The Noble Law Firm is an employment law firm with https://thenoblelaw.com/locations/ in both North Carolina and South Carolina. We help clients navigate non-compete agreements both before hiring and after. Non-competes prohibit employees from engaging in business that competes with their employer’s business, and while this may benefit the employer, it can be very restrictive for the employee. Non-compete laws vary from state to state, and our employment lawyers are well versed in both South Carolina and North Carolina state employment law. If you are currently negotiating a contract with a non-compete agreement or if you have left a job and are subject to a non-compete that remains in force, contact one of our employment law attorneys.
What are Non-Compete Agreements?
A written contract such as a “non-compete,” “non-competition agreement,” or “covenant not to compete” is often executed at the beginning of an employer-employee relationship. After these employment contracts are signed, your employer may attempt to prohibit you from going to work for their competitors when you leave their company. These agreements tend to use strong legal language designed to restrict employees and provide a disincentive for you to stay with the company. North Carolina courts have held that these agreements can be unenforceable if they are meant to restrict trade rather than to protect a legitimate business interest.
Additionally, if an employer asks you to sign a non-compete agreement at some point after you have become employed, it must offer something more than the promise of continued employment in order for the agreement to be enforceable.
When To Involve Legal Counsel
If you are subject to a non-compete that remains in force after you leave your job, you should consult an employment attorney at The Noble Law to find out if your contract is valid and legally binding. A high-quality employment law firm will know that the enforceability of non-compete clauses in North Carolina tends to be narrow in scope, though your employer may be able to prohibit you from going to work for another company that directly competes in the same market for a period of one or two years, within a reasonable geographical scope, especially if you were privy to trade secrets or intellectual property during your employment.
Often, because of the highly fact-specific nature of this employment law issue, your employment attorney can negotiate a cancellation or mitigation of the non-compete agreement as part of a separation agreement with your former employer. If you find yourself in an unfavorable non-compete agreement, contact our employment law firm today for a consultation.
Non-Compete Agreements – FAQs
Am I required to sign a non-compete agreement?
Your employer cannot require you to sign a non-compete, but it may cost you your potential (or current) job. The legality of the employer denying you a job or firing you if you refuse to sign a non-compete agreement varies by state and may also depend on the reasonableness of the proposed agreement.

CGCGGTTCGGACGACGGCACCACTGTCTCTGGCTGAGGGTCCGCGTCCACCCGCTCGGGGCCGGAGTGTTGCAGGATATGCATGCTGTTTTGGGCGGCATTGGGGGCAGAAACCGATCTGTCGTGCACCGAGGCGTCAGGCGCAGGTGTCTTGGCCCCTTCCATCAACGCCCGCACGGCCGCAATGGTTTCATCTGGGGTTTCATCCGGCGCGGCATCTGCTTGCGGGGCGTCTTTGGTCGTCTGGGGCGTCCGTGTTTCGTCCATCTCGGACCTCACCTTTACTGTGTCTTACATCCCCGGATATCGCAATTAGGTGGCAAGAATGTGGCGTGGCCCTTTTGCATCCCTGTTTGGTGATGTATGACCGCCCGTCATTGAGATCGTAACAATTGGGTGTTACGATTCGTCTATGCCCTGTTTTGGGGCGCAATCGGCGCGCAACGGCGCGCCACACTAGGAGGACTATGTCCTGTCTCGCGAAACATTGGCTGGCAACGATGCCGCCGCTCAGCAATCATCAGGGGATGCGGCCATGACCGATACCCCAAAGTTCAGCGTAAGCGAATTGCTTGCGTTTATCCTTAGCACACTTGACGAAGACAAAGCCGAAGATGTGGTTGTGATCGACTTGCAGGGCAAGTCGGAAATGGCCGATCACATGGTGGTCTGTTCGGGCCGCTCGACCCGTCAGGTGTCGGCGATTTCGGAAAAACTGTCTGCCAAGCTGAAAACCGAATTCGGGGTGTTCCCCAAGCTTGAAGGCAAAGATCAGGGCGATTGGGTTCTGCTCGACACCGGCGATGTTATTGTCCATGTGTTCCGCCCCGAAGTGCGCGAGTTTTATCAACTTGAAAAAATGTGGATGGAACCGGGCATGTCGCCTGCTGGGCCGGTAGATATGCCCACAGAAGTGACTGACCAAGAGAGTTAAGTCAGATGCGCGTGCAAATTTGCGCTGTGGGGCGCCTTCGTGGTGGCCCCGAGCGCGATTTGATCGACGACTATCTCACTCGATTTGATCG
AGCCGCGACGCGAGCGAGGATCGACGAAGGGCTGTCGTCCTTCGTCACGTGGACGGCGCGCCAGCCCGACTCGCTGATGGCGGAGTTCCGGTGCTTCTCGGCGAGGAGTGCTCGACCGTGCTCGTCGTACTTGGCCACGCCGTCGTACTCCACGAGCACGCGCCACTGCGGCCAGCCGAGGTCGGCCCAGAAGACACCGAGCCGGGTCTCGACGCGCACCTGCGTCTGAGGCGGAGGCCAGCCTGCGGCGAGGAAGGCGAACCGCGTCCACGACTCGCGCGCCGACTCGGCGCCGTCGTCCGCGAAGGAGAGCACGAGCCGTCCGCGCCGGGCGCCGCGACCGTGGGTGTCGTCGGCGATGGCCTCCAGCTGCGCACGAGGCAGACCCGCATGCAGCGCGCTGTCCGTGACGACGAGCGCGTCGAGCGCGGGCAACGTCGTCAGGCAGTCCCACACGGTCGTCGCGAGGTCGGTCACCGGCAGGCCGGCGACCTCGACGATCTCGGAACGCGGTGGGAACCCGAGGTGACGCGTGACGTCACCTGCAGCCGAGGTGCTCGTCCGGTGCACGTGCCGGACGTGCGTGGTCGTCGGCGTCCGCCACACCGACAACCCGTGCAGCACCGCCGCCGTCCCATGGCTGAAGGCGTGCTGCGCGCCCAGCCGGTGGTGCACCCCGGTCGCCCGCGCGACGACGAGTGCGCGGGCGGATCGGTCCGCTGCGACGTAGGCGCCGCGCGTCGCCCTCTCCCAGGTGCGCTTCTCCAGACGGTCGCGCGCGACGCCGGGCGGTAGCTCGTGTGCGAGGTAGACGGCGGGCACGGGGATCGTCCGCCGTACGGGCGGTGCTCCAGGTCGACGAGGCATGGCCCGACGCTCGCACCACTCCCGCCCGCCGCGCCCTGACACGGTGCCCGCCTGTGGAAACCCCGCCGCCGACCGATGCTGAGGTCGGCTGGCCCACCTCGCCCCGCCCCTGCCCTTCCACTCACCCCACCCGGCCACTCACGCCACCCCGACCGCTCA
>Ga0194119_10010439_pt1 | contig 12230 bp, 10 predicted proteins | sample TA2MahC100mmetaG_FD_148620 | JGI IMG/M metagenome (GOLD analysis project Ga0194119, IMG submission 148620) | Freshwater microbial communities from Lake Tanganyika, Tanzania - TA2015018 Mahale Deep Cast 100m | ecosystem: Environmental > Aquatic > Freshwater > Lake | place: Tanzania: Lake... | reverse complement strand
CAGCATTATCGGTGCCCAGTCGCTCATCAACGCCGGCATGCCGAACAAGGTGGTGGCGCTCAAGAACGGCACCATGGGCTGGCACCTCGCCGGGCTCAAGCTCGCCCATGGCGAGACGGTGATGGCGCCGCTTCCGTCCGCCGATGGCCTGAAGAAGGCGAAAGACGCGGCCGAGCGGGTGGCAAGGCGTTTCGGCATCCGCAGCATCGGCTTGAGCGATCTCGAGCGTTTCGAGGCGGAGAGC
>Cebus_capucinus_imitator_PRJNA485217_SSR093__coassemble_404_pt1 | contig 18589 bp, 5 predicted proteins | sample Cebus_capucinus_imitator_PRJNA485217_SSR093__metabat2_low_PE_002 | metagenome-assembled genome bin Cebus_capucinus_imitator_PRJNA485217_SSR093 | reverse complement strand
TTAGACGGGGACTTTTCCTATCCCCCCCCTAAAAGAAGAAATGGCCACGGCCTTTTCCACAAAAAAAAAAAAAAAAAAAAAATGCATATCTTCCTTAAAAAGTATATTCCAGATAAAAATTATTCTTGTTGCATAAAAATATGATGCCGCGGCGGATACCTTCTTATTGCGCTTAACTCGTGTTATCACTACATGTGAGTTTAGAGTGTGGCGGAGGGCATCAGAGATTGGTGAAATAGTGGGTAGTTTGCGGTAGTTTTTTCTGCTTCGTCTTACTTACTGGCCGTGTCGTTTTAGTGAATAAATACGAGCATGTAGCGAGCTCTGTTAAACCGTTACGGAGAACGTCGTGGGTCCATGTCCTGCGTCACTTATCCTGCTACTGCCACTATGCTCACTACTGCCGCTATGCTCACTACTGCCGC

What factors do courts take into consideration when determining whether a non-compete agreement is reasonable?
There are some common factors that courts look at when considering non-compete agreements. These include things like whether the employer has a legitimate interest they are protecting with the agreement, the geographical scope of the restriction, the length of time the agreement is in force, and whether your employer provided you with benefits in exchange for agreeing to the non-compete.
Can I get out of my non-compete agreement?
It depends on the type of agreement and the state that you’re in. Schedule a consultation with one of our employment attorneys in North Carolina or South Carolina to discuss your situation.
If the non-compete is enforced, I can’t earn a living and must pursue a different type of work. What can I do?
This type of non-compete agreement may be unreasonable, and courts are often reluctant to enforce non-compete agreements that are so broad as to keep you from working. One of our employment lawyers can look at your non-compete agreement and inform you on your legal options.
What will happen if I violate my non-compete agreement?
It depends on what your employer chooses to do — they may do nothing. If possible, try to come to some kind of agreement with your employer before you leave so that you can do what you want. You should get the employer to sign a document releasing you from the non-compete, which one of our employment law attorneys can help with.
If you aren’t able to persuade your employer to let you out of your non-compete agreement, you may end up having to pay money to your former employer. Legally valid non-competes are enforceable under state law and your employer can file a lawsuit against you for damages. If you’ve found yourself in this situation, contact an employment lawyer.
What should I ask for as I negotiate a non-compete agreement?
If you’re in the midst of contract negotiations, the goal would be avoiding signing a non-compete at all. If that’s not possible, try to limit the geographic scope and duration of the agreement. Limit to the area your employer is worried about, not the entire industry. Here at The Noble Law, one of our areas of expertise is executive employment contract negotiation, and we’d be more than happy to talk with you about your options in negotiation.